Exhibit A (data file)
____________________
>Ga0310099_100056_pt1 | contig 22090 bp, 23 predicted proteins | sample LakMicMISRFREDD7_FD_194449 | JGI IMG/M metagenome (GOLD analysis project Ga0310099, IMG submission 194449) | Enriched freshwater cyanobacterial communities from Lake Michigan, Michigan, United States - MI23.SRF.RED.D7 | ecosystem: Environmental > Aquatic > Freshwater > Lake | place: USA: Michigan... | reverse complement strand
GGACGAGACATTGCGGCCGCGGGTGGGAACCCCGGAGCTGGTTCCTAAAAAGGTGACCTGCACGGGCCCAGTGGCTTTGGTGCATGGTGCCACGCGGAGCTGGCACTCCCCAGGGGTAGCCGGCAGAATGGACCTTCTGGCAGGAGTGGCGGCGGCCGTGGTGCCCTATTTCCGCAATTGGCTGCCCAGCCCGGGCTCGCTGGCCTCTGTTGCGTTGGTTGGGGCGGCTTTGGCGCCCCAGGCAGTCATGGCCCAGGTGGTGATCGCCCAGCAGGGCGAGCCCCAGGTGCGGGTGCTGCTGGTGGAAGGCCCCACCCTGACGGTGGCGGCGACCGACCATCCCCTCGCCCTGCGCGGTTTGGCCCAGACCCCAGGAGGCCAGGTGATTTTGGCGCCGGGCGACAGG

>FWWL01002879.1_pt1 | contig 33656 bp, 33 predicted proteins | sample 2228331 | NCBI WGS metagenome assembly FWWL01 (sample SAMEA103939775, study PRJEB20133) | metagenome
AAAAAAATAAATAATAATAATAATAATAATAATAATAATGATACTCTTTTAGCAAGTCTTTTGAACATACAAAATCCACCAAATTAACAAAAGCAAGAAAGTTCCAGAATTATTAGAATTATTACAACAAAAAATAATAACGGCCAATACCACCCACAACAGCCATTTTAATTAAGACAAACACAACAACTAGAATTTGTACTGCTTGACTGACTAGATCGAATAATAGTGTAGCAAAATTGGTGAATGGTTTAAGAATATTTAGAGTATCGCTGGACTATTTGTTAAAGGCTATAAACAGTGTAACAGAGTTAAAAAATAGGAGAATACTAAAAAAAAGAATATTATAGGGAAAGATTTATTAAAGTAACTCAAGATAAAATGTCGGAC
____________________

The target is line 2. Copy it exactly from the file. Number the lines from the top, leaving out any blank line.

GGACGAGACATTGCGGCCGCGGGTGGGAACCCCGGAGCTGGTTCCTAAAAAGGTGACCTGCACGGGCCCAGTGGCTTTGGTGCATGGTGCCACGCGGAGCTGGCACTCCCCAGGGGTAGCCGGCAGAATGGACCTTCTGGCAGGAGTGGCGGCGGCCGTGGTGCCCTATTTCCGCAATTGGCTGCCCAGCCCGGGCTCGCTGGCCTCTGTTGCGTTGGTTGGGGCGGCTTTGGCGCCCCAGGCAGTCATGGCCCAGGTGGTGATCGCCCAGCAGGGCGAGCCCCAGGTGCGGGTGCTGCTGGTGGAAGGCCCCACCCTGACGGTGGCGGCGACCGACCATCCCCTCGCCCTGCGCGGTTTGGCCCAGACCCCAGGAGGCCAGGTGATTTTGGCGCCGGGCGACAGG